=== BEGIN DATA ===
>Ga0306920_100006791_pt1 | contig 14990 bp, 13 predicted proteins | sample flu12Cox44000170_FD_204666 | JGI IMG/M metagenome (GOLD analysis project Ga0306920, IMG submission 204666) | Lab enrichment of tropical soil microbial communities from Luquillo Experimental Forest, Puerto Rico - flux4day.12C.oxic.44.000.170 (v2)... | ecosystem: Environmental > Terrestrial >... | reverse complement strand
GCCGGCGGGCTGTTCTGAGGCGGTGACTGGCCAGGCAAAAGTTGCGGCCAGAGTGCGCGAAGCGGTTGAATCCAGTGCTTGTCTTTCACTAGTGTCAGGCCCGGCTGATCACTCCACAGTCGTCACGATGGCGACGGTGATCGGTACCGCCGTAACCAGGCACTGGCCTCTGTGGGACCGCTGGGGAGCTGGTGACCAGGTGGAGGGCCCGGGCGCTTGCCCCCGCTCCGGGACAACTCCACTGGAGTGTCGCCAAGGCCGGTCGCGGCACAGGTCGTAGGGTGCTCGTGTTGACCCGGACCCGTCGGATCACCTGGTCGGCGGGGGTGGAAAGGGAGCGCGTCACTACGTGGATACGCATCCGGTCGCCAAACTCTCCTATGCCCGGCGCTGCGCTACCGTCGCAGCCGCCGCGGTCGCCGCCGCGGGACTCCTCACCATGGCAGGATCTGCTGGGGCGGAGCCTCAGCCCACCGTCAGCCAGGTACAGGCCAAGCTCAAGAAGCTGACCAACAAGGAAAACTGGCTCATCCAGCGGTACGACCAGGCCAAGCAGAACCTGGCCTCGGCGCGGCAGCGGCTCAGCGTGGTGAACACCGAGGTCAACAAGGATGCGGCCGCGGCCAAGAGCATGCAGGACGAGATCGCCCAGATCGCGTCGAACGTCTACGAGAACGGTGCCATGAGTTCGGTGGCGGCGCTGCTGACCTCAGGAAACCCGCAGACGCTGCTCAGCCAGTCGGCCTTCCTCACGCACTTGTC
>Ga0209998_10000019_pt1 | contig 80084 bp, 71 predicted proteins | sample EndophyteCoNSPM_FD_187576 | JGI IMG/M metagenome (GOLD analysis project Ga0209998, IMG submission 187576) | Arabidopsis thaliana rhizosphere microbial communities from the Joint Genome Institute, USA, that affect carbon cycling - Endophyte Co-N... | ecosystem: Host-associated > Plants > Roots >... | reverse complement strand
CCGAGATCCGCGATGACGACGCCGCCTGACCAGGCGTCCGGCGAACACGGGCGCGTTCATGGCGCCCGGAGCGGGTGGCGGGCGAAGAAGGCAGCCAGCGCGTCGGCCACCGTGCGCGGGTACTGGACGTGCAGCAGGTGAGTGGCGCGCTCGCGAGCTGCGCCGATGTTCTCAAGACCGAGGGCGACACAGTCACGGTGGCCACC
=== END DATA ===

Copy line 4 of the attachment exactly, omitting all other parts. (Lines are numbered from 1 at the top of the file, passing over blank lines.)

CCGAGATCCGCGATGACGACGCCGCCTGACCAGGCGTCCGGCGAACACGGGCGCGTTCATGGCGCCCGGAGCGGGTGGCGGGCGAAGAAGGCAGCCAGCGCGTCGGCCACCGTGCGCGGGTACTGGACGTGCAGCAGGTGAGTGGCGCGCTCGCGAGCTGCGCCGATGTTCTCAAGACCGAGGGCGACACAGTCACGGTGGCCACC